Start at the End
Your goal: transfer your skill to the viewer.
So pick the skill you want the viewer to take away from the video:
- Write a Dynamic Route in Next.js
- Connect a Bluetooth Controller to a Lego Boost Kit
- Adjust White Balance on a Camera
Determine the Context
How does this skill apply to their life? Think of the viewer. Think of their situation. Make a story where they might apply the skill:
- Building a Shopping Site with Inventory
- Driving a Lego Car Through Obstacles
- Filming Yourself for a Conference Presentation
Separate the Skill From the Story
“Where do I start?!?!?”
At this point, you have a skill and the context in which they’ll use the skill. Think of the story in the context and separate the skill.
- A Shopping Site with Inventory, But No Router
- A Lego Car Built and Type of Controller Already Selected
- Camera Set up and Pointing at Your Face
Write Commands for the Steps
Tell your viewers what to do. Use an Imperative Sentence. Write down the steps of adding the skill to the context as instructions. Each step is an action with the before and after context.
Think Lego assembly or Ikea furniture.
Show your work. The viewer wants to see you perform the skill. This is new to them and they’re lost without you.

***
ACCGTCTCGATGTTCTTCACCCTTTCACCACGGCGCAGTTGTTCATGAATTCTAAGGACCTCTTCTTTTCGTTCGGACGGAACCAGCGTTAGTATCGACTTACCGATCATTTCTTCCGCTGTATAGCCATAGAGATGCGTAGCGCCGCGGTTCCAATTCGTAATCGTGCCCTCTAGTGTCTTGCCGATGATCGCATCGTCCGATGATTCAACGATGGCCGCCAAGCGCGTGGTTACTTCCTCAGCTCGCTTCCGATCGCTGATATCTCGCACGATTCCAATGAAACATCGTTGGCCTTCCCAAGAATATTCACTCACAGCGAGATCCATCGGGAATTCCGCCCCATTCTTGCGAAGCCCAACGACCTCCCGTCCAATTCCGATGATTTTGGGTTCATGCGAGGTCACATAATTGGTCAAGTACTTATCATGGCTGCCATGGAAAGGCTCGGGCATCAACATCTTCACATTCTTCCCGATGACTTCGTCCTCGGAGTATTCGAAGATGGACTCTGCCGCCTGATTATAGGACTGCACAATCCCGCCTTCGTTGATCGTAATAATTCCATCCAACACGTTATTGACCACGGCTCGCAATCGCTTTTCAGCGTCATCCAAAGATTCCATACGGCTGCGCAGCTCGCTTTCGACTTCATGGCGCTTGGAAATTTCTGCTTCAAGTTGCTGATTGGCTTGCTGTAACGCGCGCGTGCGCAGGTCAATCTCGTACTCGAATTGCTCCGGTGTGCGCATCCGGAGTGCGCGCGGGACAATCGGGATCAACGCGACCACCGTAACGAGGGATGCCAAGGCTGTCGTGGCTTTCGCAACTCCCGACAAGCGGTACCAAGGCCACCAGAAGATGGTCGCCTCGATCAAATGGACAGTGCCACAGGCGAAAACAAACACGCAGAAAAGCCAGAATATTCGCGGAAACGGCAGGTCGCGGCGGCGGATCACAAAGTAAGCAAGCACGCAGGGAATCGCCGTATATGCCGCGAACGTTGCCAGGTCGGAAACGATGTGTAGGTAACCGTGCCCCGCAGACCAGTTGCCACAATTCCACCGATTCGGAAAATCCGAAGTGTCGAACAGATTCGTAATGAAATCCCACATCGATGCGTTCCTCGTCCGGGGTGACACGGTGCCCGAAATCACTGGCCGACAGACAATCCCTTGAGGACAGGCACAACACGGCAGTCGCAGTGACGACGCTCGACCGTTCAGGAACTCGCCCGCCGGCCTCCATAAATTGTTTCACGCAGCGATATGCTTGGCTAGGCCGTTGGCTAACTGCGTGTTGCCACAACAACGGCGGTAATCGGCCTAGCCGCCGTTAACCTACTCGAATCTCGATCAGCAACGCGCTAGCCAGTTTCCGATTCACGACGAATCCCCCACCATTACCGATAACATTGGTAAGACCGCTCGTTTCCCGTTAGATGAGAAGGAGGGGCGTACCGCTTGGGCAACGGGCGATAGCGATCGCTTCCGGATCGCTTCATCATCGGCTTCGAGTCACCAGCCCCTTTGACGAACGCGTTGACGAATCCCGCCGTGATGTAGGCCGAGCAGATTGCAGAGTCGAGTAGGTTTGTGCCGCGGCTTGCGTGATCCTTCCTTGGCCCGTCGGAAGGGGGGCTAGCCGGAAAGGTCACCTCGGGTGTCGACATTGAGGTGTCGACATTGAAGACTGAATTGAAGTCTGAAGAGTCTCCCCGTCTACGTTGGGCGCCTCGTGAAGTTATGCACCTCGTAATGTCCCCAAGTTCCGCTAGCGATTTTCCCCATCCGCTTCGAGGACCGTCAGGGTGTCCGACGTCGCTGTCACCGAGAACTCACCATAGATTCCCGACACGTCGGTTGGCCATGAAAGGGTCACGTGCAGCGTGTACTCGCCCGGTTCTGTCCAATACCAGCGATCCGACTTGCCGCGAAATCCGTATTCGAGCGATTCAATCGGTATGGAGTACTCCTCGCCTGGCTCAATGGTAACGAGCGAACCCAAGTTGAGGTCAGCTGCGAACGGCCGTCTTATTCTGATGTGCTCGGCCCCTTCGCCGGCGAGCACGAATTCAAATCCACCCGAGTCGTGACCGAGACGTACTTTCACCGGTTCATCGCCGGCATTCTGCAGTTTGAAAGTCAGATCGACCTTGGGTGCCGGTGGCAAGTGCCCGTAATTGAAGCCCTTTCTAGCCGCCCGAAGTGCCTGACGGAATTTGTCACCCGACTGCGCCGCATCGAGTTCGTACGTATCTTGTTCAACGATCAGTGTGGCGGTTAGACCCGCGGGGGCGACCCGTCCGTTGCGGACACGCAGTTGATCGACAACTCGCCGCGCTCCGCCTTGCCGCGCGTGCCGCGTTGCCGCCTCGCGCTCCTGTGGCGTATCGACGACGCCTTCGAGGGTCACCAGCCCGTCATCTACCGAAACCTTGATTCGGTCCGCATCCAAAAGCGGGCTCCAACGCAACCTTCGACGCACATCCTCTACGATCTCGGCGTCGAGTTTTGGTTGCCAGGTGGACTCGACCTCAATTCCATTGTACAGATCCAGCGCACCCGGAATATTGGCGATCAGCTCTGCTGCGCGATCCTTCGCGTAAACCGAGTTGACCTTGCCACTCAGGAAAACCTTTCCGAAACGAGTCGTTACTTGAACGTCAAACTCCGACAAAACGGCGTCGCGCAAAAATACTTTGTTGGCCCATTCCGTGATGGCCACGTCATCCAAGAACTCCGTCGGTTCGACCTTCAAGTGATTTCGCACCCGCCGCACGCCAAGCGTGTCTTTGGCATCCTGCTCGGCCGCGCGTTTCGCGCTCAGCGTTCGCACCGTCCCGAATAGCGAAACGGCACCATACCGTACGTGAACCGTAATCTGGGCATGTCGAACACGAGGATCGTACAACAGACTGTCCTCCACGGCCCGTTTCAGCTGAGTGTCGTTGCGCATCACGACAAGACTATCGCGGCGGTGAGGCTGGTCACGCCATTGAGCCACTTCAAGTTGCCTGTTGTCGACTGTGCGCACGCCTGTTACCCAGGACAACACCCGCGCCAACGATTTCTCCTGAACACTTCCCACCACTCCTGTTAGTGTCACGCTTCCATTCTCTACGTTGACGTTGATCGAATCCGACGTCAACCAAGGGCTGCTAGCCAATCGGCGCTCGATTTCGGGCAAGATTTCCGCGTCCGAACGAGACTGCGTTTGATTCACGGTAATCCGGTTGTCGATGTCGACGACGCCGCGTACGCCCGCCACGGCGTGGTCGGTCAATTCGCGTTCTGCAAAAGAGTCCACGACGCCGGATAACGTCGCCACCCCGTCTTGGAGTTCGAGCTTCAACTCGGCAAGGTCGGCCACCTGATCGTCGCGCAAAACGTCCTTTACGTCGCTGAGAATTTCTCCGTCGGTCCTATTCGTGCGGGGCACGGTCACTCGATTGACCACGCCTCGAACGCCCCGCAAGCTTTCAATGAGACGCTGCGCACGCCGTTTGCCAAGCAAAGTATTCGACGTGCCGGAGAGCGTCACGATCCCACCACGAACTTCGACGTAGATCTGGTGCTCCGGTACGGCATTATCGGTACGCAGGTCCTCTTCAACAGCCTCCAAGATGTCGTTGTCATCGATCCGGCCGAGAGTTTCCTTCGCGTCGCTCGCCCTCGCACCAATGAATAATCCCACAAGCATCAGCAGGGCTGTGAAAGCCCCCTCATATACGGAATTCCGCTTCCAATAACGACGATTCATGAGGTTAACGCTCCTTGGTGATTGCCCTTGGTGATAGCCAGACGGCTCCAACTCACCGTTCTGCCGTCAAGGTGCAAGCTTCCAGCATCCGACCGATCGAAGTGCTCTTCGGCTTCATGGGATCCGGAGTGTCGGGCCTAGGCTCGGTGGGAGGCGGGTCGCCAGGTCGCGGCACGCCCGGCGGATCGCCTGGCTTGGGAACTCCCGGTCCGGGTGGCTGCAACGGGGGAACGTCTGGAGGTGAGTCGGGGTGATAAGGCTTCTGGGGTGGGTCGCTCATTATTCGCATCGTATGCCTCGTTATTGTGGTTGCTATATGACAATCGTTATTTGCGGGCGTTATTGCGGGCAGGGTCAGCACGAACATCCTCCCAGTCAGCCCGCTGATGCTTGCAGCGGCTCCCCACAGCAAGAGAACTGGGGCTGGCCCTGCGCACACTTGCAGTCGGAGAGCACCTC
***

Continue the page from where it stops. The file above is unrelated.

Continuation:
- Install router. Add Link component. Write link syntax.
- Press bluetooth button. Click sync. Select bluetooth id.
- Hold up sheet of paper. Open settings. Pick white balance.
Shrug Off Imposter Syndrome
You have the skill. You’ve done this before. You know the steps.
The viewer does not.
The skill is the only qualification you need. Academic doubt around unknowns doesn’t apply if you stick to demonstrating a skill.
Know When to Stop and Recap
Once you have demostrated the skill, stop. If the before/after of applying your skill has a piece that moved in each step (data, a setting, a physical object) recap by walking that piece through the steps with words, but focus on that piece:
- A route part
- A bluetooth setting
- A white balance dial